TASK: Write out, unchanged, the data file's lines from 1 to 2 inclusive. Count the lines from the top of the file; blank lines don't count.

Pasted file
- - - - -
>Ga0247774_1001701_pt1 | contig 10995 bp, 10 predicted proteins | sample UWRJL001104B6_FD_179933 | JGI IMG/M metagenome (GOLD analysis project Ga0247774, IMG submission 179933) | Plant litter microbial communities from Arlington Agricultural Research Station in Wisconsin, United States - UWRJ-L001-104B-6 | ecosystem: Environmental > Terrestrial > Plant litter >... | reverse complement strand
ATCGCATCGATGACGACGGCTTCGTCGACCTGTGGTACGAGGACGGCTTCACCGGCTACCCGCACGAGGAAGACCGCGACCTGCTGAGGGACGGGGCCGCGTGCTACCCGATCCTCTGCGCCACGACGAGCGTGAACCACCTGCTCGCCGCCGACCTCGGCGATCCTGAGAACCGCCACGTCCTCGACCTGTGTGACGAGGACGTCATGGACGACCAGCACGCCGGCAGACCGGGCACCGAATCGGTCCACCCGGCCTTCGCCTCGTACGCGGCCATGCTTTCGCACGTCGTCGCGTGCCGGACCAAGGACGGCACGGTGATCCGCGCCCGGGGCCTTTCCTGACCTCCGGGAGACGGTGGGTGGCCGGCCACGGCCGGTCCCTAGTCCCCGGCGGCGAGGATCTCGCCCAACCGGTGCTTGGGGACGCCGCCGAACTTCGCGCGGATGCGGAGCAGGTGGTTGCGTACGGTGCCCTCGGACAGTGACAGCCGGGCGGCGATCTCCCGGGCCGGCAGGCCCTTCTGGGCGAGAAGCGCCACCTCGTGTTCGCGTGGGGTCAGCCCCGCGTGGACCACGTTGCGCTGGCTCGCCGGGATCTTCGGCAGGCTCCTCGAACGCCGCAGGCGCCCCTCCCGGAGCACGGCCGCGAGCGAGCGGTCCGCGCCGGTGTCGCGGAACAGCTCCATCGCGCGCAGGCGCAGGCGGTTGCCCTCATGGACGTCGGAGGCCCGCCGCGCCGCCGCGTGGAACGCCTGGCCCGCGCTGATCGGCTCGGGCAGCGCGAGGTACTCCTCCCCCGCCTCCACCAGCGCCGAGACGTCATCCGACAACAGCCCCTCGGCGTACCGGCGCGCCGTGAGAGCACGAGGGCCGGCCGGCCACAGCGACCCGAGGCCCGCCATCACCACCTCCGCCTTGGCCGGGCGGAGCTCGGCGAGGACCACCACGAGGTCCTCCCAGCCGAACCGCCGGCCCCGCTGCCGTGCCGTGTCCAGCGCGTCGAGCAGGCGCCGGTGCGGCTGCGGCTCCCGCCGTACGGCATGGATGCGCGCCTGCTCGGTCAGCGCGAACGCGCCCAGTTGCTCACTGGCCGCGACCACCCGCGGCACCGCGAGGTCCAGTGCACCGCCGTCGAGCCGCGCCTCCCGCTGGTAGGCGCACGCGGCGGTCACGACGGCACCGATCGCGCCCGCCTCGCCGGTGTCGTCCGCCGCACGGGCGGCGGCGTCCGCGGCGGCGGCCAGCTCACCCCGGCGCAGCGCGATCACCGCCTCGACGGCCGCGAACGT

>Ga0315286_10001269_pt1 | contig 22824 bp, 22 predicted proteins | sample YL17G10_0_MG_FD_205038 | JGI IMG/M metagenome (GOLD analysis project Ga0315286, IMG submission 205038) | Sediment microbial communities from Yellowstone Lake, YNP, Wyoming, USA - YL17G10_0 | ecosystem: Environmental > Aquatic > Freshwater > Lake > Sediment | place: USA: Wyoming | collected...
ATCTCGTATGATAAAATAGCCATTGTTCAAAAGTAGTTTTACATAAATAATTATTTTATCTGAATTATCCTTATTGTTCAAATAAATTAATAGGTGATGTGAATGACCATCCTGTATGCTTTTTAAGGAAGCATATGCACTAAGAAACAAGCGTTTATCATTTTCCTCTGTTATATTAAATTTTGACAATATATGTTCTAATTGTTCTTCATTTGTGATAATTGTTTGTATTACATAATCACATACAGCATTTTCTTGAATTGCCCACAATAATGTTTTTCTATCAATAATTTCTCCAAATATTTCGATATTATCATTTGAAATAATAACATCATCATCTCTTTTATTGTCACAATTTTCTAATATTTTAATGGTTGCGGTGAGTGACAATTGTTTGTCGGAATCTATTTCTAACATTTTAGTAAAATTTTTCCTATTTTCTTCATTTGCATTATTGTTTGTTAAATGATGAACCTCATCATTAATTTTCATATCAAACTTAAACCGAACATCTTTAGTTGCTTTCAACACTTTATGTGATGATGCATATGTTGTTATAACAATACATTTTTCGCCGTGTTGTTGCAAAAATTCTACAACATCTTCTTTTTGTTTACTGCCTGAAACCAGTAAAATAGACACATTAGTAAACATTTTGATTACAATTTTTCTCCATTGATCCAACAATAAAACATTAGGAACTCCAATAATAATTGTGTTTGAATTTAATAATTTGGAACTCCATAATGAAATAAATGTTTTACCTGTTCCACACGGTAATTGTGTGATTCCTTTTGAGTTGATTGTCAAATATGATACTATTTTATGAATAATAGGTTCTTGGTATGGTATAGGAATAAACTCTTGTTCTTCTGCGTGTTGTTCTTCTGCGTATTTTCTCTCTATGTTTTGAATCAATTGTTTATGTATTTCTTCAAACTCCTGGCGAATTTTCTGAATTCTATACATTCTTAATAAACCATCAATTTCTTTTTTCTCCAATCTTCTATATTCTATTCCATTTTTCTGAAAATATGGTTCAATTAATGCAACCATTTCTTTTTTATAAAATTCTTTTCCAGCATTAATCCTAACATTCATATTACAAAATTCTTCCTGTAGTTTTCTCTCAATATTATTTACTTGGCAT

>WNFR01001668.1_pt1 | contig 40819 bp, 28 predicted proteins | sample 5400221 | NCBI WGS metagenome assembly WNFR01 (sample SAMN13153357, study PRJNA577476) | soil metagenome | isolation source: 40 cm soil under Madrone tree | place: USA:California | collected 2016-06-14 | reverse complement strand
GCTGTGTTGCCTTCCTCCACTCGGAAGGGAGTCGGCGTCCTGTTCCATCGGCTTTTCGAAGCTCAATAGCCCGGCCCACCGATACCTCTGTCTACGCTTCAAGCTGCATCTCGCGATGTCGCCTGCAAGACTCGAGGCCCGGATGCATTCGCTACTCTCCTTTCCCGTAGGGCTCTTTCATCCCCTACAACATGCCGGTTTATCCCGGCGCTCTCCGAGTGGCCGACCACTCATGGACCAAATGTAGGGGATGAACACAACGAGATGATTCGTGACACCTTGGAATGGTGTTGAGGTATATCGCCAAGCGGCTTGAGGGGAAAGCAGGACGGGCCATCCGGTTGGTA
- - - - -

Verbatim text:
>Ga0247774_1001701_pt1 | contig 10995 bp, 10 predicted proteins | sample UWRJL001104B6_FD_179933 | JGI IMG/M metagenome (GOLD analysis project Ga0247774, IMG submission 179933) | Plant litter microbial communities from Arlington Agricultural Research Station in Wisconsin, United States - UWRJ-L001-104B-6 | ecosystem: Environmental > Terrestrial > Plant litter >... | reverse complement strand
ATCGCATCGATGACGACGGCTTCGTCGACCTGTGGTACGAGGACGGCTTCACCGGCTACCCGCACGAGGAAGACCGCGACCTGCTGAGGGACGGGGCCGCGTGCTACCCGATCCTCTGCGCCACGACGAGCGTGAACCACCTGCTCGCCGCCGACCTCGGCGATCCTGAGAACCGCCACGTCCTCGACCTGTGTGACGAGGACGTCATGGACGACCAGCACGCCGGCAGACCGGGCACCGAATCGGTCCACCCGGCCTTCGCCTCGTACGCGGCCATGCTTTCGCACGTCGTCGCGTGCCGGACCAAGGACGGCACGGTGATCCGCGCCCGGGGCCTTTCCTGACCTCCGGGAGACGGTGGGTGGCCGGCCACGGCCGGTCCCTAGTCCCCGGCGGCGAGGATCTCGCCCAACCGGTGCTTGGGGACGCCGCCGAACTTCGCGCGGATGCGGAGCAGGTGGTTGCGTACGGTGCCCTCGGACAGTGACAGCCGGGCGGCGATCTCCCGGGCCGGCAGGCCCTTCTGGGCGAGAAGCGCCACCTCGTGTTCGCGTGGGGTCAGCCCCGCGTGGACCACGTTGCGCTGGCTCGCCGGGATCTTCGGCAGGCTCCTCGAACGCCGCAGGCGCCCCTCCCGGAGCACGGCCGCGAGCGAGCGGTCCGCGCCGGTGTCGCGGAACAGCTCCATCGCGCGCAGGCGCAGGCGGTTGCCCTCATGGACGTCGGAGGCCCGCCGCGCCGCCGCGTGGAACGCCTGGCCCGCGCTGATCGGCTCGGGCAGCGCGAGGTACTCCTCCCCCGCCTCCACCAGCGCCGAGACGTCATCCGACAACAGCCCCTCGGCGTACCGGCGCGCCGTGAGAGCACGAGGGCCGGCCGGCCACAGCGACCCGAGGCCCGCCATCACCACCTCCGCCTTGGCCGGGCGGAGCTCGGCGAGGACCACCACGAGGTCCTCCCAGCCGAACCGCCGGCCCCGCTGCCGTGCCGTGTCCAGCGCGTCGAGCAGGCGCCGGTGCGGCTGCGGCTCCCGCCGTACGGCATGGATGCGCGCCTGCTCGGTCAGCGCGAACGCGCCCAGTTGCTCACTGGCCGCGACCACCCGCGGCACCGCGAGGTCCAGTGCACCGCCGTCGAGCCGCGCCTCCCGCTGGTAGGCGCACGCGGCGGTCACGACGGCACCGATCGCGCCCGCCTCGCCGGTGTCGTCCGCCGCACGGGCGGCGGCGTCCGCGGCGGCGGCCAGCTCACCCCGGCGCAGCGCGATCACCGCCTCGACGGCCGCGAACGT